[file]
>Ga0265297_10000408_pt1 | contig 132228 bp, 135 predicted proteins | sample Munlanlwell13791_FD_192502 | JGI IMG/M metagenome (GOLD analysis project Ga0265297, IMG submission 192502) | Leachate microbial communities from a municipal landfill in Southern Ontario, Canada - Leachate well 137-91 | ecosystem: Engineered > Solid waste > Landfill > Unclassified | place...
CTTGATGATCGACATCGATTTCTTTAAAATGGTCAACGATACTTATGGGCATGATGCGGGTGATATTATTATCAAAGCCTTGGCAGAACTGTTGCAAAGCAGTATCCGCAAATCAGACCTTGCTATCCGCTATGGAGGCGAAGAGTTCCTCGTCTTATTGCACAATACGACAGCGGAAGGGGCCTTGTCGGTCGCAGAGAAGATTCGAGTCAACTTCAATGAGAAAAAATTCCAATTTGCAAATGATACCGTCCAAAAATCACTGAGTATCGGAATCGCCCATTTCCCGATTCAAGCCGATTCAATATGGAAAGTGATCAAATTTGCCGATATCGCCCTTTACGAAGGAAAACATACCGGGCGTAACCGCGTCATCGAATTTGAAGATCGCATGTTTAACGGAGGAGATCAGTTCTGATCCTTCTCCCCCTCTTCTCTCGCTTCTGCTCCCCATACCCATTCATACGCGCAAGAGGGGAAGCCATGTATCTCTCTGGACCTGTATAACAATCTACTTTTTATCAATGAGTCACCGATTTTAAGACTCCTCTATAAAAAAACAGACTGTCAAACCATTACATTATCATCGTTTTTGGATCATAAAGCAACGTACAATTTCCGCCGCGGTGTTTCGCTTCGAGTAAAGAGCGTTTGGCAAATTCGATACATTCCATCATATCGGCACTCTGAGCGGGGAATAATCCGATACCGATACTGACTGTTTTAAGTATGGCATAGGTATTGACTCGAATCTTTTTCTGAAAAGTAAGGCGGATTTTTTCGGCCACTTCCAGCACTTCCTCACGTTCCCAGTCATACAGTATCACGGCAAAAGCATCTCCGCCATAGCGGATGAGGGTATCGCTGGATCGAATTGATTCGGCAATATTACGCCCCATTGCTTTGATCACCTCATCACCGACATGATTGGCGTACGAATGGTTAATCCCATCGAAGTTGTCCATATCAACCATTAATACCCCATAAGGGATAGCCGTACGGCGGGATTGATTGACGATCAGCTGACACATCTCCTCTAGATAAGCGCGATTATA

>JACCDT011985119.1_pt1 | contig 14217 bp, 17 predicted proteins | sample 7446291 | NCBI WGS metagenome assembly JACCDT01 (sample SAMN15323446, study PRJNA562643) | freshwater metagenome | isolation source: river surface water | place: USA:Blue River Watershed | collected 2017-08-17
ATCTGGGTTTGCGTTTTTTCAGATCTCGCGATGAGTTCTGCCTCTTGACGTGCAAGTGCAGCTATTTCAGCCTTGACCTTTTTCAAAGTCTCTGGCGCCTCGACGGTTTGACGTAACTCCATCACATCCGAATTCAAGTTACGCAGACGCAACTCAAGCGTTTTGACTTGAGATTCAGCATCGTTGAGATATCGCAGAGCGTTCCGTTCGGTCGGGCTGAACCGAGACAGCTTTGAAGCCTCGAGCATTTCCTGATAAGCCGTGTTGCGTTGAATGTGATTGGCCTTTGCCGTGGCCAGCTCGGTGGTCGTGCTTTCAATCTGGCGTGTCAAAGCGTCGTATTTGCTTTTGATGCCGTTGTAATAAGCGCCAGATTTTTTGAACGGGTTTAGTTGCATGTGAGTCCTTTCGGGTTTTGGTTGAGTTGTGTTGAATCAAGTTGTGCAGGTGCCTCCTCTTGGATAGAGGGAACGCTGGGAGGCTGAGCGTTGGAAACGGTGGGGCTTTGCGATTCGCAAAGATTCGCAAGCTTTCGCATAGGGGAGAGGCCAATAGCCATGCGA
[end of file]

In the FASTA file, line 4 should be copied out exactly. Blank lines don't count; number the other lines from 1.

ATCTGGGTTTGCGTTTTTTCAGATCTCGCGATGAGTTCTGCCTCTTGACGTGCAAGTGCAGCTATTTCAGCCTTGACCTTTTTCAAAGTCTCTGGCGCCTCGACGGTTTGACGTAACTCCATCACATCCGAATTCAAGTTACGCAGACGCAACTCAAGCGTTTTGACTTGAGATTCAGCATCGTTGAGATATCGCAGAGCGTTCCGTTCGGTCGGGCTGAACCGAGACAGCTTTGAAGCCTCGAGCATTTCCTGATAAGCCGTGTTGCGTTGAATGTGATTGGCCTTTGCCGTGGCCAGCTCGGTGGTCGTGCTTTCAATCTGGCGTGTCAAAGCGTCGTATTTGCTTTTGATGCCGTTGTAATAAGCGCCAGATTTTTTGAACGGGTTTAGTTGCATGTGAGTCCTTTCGGGTTTTGGTTGAGTTGTGTTGAATCAAGTTGTGCAGGTGCCTCCTCTTGGATAGAGGGAACGCTGGGAGGCTGAGCGTTGGAAACGGTGGGGCTTTGCGATTCGCAAAGATTCGCAAGCTTTCGCATAGGGGAGAGGCCAATAGCCATGCGA